Fashion meets the hearts of fashion visionaries

This article first appeared in Harper’s Bazaar Singapore, the fashion leader on the best in style, beauty, design, travel and the arts. Go to harpersbazaar.com.sg and follow @harpersbazaarsg on Instagram; harpersbazaarsingapore on Facebook. The April 2022 issue is now available on newsstands.

SINGAPORE — In this age of information overload and product oversaturation, great clothes are just the starting point for designers who really want to stand out.

To make a real, resonant impact – not just commercially, but culturally as well – designers must produce work that is imbued not only with intelligence, but also with heart.

Some do it by turning sleeping beauties and dusty brands into the most exciting and watched names in the industry – like Daniel Roseberry at Schiaparelli and Casey Cadwallader at Mugler.

Others pervade all aspects of culture convincingly, like Demna Gvasalia at Balenciaga. And then there are those who are building a luxury brand like no other – think Jonathan Anderson and his idiosyncratic, soulful Loewe.

Over the past year, Demna has demonstrated a simply astounding breadth of vision.

First, the Georgian designer conquered the highest echelons of fashion with a spectacular haute couture revival from Balenciaga. Its follow-up, however, was as accessible as it gets: a collaboration with American rapper Kanye West’s Yeezy and fast fashion label Gap.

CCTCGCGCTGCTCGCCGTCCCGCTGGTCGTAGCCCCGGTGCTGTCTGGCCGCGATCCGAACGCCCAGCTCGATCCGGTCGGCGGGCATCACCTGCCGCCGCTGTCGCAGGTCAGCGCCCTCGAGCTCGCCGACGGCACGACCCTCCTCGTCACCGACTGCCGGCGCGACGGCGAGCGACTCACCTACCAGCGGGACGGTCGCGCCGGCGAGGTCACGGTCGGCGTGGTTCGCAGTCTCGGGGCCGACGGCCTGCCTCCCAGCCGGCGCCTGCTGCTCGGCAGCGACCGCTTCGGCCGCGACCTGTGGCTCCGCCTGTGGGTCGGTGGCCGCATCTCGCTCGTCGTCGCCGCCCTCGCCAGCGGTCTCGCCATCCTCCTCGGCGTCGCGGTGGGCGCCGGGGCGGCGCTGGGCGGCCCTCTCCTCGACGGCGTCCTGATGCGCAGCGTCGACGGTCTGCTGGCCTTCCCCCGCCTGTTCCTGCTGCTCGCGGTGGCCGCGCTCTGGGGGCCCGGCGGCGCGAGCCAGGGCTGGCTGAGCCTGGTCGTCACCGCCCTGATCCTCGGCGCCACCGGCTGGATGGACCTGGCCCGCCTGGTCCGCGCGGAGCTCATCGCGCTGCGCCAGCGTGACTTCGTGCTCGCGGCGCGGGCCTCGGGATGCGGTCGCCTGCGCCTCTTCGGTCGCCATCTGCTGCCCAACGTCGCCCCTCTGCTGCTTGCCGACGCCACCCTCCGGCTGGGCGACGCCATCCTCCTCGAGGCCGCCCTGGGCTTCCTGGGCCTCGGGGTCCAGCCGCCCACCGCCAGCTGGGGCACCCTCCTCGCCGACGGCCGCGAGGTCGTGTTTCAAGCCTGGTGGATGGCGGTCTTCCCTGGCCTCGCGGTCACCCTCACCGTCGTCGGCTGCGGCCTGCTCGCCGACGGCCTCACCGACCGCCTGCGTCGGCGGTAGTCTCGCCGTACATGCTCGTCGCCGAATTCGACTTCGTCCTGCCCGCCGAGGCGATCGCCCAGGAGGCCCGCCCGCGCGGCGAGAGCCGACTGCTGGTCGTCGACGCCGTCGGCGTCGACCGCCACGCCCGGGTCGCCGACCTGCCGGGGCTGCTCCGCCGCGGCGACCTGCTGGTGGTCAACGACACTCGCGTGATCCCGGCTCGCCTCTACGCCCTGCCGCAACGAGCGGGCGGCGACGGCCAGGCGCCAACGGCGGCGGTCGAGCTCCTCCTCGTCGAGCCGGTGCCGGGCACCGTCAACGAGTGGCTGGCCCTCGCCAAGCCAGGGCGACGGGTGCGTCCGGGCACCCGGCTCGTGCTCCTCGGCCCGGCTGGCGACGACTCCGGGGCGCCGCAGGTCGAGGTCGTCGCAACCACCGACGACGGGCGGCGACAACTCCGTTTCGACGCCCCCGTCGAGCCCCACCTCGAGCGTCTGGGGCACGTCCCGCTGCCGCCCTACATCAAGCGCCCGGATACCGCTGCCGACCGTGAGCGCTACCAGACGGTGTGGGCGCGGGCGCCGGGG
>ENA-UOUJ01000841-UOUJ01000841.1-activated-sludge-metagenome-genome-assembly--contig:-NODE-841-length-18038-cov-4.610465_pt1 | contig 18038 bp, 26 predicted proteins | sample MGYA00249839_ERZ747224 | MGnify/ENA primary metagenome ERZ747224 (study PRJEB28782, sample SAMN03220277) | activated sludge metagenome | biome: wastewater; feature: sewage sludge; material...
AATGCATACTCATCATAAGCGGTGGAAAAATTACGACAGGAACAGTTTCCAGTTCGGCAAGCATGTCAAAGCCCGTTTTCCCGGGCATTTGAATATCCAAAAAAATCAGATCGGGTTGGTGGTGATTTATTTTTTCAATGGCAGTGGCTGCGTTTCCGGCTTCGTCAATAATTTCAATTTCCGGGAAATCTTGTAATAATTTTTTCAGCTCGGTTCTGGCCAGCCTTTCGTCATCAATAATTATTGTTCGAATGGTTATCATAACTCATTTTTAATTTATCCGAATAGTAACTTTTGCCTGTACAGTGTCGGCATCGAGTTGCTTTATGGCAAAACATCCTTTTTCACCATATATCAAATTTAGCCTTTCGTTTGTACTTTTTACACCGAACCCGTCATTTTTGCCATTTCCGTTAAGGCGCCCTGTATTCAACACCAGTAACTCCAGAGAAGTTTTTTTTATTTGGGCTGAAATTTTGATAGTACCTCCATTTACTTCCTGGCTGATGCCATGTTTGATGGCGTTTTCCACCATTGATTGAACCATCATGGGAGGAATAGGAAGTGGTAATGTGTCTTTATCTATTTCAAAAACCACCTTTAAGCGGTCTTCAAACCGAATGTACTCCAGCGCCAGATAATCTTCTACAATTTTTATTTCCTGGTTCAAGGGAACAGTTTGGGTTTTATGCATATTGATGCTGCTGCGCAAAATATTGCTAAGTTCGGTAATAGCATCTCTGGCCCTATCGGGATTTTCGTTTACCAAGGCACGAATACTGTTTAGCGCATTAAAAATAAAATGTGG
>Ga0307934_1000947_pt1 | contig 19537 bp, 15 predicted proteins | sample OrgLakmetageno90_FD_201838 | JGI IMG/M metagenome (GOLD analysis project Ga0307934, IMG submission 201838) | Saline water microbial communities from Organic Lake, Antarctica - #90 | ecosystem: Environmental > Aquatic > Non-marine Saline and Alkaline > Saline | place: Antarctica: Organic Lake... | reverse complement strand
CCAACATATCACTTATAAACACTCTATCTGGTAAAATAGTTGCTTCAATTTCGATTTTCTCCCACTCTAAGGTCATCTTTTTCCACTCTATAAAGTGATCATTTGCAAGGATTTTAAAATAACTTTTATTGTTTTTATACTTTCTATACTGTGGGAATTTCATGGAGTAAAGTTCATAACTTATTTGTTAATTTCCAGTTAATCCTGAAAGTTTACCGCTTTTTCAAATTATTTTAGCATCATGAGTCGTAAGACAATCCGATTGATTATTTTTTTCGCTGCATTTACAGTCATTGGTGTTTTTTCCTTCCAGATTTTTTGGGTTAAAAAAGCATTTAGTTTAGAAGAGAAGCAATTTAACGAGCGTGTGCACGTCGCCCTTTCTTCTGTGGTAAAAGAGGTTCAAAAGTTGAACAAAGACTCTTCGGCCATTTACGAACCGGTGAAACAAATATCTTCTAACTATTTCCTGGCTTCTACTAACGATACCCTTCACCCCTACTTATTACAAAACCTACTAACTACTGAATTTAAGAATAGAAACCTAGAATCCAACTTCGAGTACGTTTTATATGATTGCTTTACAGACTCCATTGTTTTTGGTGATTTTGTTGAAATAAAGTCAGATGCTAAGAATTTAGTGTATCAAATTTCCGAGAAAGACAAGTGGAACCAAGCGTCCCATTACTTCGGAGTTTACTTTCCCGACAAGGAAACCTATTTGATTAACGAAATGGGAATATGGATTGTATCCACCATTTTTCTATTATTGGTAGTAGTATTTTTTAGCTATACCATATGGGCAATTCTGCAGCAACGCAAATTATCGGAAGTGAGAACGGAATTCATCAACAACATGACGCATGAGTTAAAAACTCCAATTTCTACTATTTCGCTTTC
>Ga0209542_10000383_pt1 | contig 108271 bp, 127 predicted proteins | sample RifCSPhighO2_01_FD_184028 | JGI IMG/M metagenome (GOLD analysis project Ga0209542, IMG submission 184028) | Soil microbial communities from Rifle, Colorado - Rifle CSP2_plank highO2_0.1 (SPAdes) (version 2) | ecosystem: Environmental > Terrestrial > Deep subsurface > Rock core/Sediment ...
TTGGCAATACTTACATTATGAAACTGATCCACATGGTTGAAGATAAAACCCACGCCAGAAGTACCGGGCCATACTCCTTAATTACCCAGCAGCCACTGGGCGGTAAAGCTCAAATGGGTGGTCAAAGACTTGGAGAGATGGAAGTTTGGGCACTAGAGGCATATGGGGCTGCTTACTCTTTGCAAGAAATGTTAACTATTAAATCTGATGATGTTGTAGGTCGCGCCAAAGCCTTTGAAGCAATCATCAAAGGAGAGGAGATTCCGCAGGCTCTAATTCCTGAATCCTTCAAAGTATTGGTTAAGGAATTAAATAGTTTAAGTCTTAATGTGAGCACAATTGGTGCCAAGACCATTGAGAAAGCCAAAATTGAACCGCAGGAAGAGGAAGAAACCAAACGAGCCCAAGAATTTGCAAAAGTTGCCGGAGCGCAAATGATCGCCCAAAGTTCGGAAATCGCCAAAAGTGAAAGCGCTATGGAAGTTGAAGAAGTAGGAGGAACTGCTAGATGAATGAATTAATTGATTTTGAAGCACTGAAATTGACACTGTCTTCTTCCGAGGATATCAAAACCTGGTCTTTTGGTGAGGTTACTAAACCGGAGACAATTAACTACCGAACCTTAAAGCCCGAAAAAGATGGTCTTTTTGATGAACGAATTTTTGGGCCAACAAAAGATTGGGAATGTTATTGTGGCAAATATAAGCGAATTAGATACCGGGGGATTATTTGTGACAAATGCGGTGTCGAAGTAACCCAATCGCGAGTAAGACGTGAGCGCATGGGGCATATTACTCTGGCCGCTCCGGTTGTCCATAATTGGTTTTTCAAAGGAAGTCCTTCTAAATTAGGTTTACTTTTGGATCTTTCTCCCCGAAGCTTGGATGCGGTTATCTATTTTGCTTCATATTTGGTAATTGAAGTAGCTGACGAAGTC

It has successfully tapped into the lucrative and sizable gaming community – first with a virtual reality game to showcase its fall 2021 collection, then with a partnership with online video game Fortnite, through which both virtual and physics were launched.

Soon after, in September, Gvasalia and Balenciaga dominated the Met Gala, arguably fashion’s most elite event, dressing daring names like singer Rihanna and reality TV star Kim Kardashian.

Less than a month later, Gvasalia was shaking up the traditional fashion show and winning Paris Fashion Week thanks to a partnership with one of pop culture’s biggest and most enduring brands, the animated series The Simpsons.

As disparate as all of these companies seem on paper, in Gvasalia’s vision they are all cohesive parts of a larger project.

As he told The New York Times, “My mission is to give people the best ingredients possible to create their own character and have fun with it. That’s fashion.”

Like Gvasalia, Anderson is building a 360 degree brand. His approach is to put craftsmanship at the heart of every business he does at Loewe.

That’s why the brand can convincingly move from collaborations with the estates of textile designers William Morris and CFA Voysey to partnerships with Japanese animated film studios like Studio Ghibli.


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